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Hawaii Gov. Neil Abercrombie’s decision last month to appoint Brian Schatz to the Senate could unfurl divisive Democratic primaries for the seats of both men in 2014, including from within the congressional delegation.
How vulnerable either official is remains to be seen, but in a state where there is no lack of Democratic political ambition, the appointment to fill the seat of the state’s longest-serving senator is unlikely to be the last word on it.
“There is buzz that folks are going to get primaried, there’s no question about that,” a Hawaii Democratic source said. “But as of now, it’s just a rumor.”
Regardless of what happens in 2014, it’s clear Hawaii is in the midst of a generational shift in its politics.
Abercrombie opted against following the deathbed wishes of the late Democratic Sen. Daniel K. Inouye, who requested in a letter to the Democratic governor that Rep. Colleen Hanabusa replace him. Some Hawaii Democrats viewed Schatz’s appointment as Abercrombie ignoring the state’s iconic senator, who served in the chamber for 50 years, nearly as long as Hawaii has been a state. The perceived slight could inspire a legitimate challenge to either Abercrombie or Schatz — or both.
A source close to Hanabusa said the second-term Democrat has been encouraged to challenge Schatz in the special election next year. The source called it an attractive race for any qualified candidate but said that most will likely await Hanabusa’s decision, which could come within six months.
Other potential candidates might hold off on announcing a Senate bid in part because it’s unlikely anyone else could wage as strong a challenge as Hanabusa, who has won two federal races, served 12 years in the state Senate and was the first woman to lead either chamber of the state Legislature. Plus, Hanabusa’s Senate bid would in turn open one of the state’s two House seats, providing another tempting avenue and a clearer path to Capitol Hill for ambitious Hawaii Democrats.
About a dozen candidates applied for the appointment to Inouye’s seat, including Hanabusa, Rep. Tulsi Gabbard and former Rep. Ed Case. There remains plenty of interest in Democratic circles, sources said, but it’s unclear how many candidates could build the kind of political operation it would take to defeat Schatz. Case did not return an email, and a Gabbard spokeswoman did not return a call seeking comment by press time.
Although Schatz, 40, took only a third of the primary vote in his victorious 2010 Democratic primary for lieutenant governor, he has plenty of political experience after serving as state party chairman for four years and chairing President Barack Obama’s campaign in Hawaii in 2008. Schatz also served eight years in the state House.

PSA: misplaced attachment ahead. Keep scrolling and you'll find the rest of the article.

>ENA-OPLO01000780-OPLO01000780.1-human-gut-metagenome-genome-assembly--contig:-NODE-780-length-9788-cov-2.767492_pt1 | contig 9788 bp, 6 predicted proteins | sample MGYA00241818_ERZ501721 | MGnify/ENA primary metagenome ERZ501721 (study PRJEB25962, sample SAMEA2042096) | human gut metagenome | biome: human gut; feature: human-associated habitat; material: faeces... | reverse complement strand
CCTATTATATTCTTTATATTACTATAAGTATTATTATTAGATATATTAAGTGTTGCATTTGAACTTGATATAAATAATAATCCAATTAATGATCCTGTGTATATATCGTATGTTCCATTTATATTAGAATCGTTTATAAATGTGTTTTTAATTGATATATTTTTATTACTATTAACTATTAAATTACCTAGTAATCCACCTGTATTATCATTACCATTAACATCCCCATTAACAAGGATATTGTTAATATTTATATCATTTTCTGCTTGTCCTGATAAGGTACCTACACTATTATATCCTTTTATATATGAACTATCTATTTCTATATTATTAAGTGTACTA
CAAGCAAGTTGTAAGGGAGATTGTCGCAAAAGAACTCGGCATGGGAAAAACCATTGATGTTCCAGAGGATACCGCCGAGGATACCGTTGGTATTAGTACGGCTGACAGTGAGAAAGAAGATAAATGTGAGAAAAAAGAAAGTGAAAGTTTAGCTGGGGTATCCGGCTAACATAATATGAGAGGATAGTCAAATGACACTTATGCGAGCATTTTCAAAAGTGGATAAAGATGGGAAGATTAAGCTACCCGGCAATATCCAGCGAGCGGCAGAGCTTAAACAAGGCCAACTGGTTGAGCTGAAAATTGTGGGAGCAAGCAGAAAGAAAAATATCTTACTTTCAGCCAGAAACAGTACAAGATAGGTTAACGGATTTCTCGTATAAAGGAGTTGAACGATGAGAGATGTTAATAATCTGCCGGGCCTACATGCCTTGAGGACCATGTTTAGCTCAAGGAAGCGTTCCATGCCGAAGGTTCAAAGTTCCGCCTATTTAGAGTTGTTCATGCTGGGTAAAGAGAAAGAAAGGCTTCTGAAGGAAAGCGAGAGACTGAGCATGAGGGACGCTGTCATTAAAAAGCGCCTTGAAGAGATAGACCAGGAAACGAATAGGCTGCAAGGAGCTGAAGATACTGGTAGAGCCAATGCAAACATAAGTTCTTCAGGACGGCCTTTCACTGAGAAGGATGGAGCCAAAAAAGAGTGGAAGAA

Still, without a strong state party to clear the field for the new senator, there is no telling how many other contenders could go for it. The real question is who could give Schatz a competitive primary should Hanabusa pass.
The source close to Hanabusa said she had also been approached to challenge Abercrombie, even before being passed over for the Senate appointment. Supporters cited Abercrombie’s inability to garner favor among voters after two years as governor.
In a Honolulu Star-Advertiser poll taken just before the November elections, Abercrombie’s approval rating dipped to 41 percent among likely voters. That included the support of just 51 percent who said they usually vote Democratic.
“It’s really a matter of where she sees her political future, which honestly won’t shake out for another six months or so,” the Hawaii Democratic source said.
Abercrombie clearly saw the potential for blowback that both he and Schatz could face by going against Inouye’s wishes when he announced the appointment the day after Christmas. Given three names by the state party’s central committee earlier in the day, Abercrombie chose Schatz over Hanabusa and Esther Kia’aina, a longtime congressional aide and unsuccessful candidate for the open 2nd District seat last year.
“It’s an opportunity to shape the future for the state of Hawaii,” Abercrombie said.
Abercrombie cited the need for a special election had he appointed Hanabusa — something that temporarily cost Democrats the same seat in 2010 when Abercrombie resigned from the House to run for governor. He also noted the loss of two years of seniority in the House, something he felt Hawaii could not afford with 71 years of Senate seniority dissolving with the death of Inouye and retirement this month of Democratic Sen. Daniel K. Akaka.
“This is the first time in Hawaii’s history, since it turned into a state, that we’ve had this level of transition at the federal level,” the Hawaii Democratic source said. “So the voters in Hawaii and the political realm in Hawaii really are going to have a hard time gauging what happens next.”